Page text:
Vice-Presidential nominee John Edwards stayed on this message during his acceptance speech. He presented a rhetorical challenge to the audience stressing the importance of vigorously defending the rights of the individual.
"I have heard some discussions and debates about where, and in front of what audiences we should talk about race, equality, and civil rights. Well, I have an answer to that question. Everywhere."
Unlike Clinton, Obama and Edwards both acknowledged that a Democratic foreign policy might involve forays beyond the fortress walls. Obama said that, "We have real enemies in the world. These enemies must be found. They must be pursued -- and they must be defeated"; Edwards said that, "We will always use our military might to keep the American people safe. And we will have one clear unmistakable message for al Qaida and the rest of these terrorists. You cannot run. You cannot hide. And we will destroy you."
Perhaps the plan was to make the Presidential nominee appear strong by allowing him to be the one to articulate a plan for the war on terrorism beyond America's borders. If that was the plan, John Kerry failed to deliver. Like Clinton, Kerry talked of adding troops. He went further, acknowledging that he would use force in response to an attack, and saying that the elements of so-called "soft power" would be deployed outside of the fortress walls.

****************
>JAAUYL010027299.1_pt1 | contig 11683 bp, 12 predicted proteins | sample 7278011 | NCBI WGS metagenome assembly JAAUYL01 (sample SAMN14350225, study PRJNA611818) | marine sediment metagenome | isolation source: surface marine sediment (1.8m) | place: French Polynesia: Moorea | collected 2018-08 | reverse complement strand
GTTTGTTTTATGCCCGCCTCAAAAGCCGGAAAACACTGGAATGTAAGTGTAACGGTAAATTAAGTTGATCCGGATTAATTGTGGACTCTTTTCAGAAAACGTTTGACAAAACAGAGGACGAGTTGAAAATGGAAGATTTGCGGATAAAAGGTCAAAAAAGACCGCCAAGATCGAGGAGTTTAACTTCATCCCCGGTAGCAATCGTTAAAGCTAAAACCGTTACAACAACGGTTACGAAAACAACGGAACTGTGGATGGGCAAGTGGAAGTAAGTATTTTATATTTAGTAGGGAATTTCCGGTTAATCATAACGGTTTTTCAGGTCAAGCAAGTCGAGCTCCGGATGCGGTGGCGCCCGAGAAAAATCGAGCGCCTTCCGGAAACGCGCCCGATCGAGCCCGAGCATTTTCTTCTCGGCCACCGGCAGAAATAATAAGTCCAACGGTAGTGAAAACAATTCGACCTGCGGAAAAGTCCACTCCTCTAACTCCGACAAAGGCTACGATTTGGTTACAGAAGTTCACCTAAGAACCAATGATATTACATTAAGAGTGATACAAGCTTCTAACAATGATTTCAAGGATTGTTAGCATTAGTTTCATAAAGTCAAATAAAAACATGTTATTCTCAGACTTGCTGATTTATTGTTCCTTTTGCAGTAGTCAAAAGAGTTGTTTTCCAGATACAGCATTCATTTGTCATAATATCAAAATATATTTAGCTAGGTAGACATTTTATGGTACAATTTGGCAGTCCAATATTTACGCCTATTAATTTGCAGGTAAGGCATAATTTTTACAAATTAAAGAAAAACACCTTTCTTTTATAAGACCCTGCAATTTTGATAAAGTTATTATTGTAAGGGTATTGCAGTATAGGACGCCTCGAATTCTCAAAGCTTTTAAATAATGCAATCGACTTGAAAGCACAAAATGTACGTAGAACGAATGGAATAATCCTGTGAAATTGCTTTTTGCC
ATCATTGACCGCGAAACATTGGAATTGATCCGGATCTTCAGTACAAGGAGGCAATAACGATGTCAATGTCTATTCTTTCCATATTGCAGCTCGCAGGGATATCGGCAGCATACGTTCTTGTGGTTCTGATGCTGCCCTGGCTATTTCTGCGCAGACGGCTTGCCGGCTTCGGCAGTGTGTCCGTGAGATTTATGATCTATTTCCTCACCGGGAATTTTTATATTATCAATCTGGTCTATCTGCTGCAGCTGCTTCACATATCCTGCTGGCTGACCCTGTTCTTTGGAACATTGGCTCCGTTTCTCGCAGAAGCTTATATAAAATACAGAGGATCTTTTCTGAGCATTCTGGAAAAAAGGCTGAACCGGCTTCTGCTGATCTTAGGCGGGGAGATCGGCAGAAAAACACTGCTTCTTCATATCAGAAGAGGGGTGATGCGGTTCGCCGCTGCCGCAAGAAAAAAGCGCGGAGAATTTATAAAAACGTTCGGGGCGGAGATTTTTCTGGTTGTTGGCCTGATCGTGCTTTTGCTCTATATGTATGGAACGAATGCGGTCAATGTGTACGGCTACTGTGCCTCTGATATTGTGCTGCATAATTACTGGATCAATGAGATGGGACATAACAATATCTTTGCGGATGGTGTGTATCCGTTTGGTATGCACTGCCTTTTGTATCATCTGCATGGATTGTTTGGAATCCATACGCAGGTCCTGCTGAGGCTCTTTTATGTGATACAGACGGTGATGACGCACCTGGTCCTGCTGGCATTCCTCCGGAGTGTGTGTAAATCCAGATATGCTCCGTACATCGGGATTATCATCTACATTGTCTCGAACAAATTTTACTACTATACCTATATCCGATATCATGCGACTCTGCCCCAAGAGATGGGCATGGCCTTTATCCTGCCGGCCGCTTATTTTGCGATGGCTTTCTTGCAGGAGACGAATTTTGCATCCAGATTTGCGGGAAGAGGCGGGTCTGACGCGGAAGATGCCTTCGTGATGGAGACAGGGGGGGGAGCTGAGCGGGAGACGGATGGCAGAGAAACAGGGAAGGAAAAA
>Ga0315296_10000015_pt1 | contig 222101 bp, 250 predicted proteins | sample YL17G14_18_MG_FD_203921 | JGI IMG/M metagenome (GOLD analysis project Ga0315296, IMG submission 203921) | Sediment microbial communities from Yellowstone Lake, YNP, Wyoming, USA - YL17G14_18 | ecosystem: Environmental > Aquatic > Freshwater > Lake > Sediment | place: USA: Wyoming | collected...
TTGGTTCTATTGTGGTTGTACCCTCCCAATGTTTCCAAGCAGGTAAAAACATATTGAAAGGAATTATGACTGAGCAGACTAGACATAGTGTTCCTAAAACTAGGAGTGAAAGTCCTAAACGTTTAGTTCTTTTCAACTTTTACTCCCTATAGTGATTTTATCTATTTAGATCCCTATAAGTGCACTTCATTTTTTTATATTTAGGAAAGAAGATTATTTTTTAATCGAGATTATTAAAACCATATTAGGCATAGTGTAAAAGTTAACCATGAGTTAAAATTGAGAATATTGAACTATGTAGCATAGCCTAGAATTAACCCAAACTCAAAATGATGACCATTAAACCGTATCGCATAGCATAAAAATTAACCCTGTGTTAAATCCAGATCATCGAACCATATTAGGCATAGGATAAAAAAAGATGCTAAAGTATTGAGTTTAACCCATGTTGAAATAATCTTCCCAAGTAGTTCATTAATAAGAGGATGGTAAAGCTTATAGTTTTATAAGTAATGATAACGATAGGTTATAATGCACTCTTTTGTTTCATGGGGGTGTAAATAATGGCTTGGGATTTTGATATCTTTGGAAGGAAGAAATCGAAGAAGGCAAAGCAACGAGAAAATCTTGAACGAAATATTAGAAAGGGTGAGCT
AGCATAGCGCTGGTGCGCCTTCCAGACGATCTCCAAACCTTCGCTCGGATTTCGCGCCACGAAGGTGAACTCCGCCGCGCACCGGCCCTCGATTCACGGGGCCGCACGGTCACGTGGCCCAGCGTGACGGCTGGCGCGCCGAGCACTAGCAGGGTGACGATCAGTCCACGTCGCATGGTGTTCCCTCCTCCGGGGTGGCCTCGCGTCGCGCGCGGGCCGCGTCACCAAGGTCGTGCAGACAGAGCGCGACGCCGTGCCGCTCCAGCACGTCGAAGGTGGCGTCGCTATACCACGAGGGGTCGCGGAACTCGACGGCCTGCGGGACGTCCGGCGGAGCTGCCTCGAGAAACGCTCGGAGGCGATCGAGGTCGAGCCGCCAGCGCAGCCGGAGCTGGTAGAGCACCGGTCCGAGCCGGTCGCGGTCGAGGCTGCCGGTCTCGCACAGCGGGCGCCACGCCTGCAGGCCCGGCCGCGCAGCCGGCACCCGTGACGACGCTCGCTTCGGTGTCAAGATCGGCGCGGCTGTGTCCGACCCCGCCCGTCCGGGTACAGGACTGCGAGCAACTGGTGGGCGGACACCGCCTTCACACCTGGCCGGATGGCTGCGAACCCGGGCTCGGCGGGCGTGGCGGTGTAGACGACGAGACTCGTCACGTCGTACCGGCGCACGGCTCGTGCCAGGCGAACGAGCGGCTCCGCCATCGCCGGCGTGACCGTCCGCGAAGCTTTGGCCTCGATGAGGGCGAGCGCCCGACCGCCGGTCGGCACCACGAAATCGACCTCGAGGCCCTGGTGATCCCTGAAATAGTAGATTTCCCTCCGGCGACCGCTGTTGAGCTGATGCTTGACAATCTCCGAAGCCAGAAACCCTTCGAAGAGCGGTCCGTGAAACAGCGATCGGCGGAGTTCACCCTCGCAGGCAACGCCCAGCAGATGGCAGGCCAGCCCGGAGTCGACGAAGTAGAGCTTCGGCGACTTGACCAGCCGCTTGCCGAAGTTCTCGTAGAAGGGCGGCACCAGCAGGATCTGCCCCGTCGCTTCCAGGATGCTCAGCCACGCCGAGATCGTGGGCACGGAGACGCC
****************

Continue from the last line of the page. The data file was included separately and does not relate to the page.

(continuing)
"I will never hesitate to use force when it is required. Any attack will be met with a swift and certain response. I will never give any nation or international institution a veto over our national security. And I will build a stronger American military.
"We will add 40,000 active duty troops -- not in Iraq, but to strengthen American forces that are now overstretched, overextended, and under pressure. We will double our special forces to conduct anti-terrorist operations. We will provide our troops with the newest weapons and technology to save their lives -- and win the battle. And we will end the backdoor draft of National Guard and reservists."
"We will deploy every tool in our arsenal: our economic as well as our military might; our principles as well as our firepower... I know the reach of our power and I know the power of our ideals. We need to make America once again a beacon in the world... We need to be looked up to and not just feared. The future doesn't belong to fear; it belongs to freedom."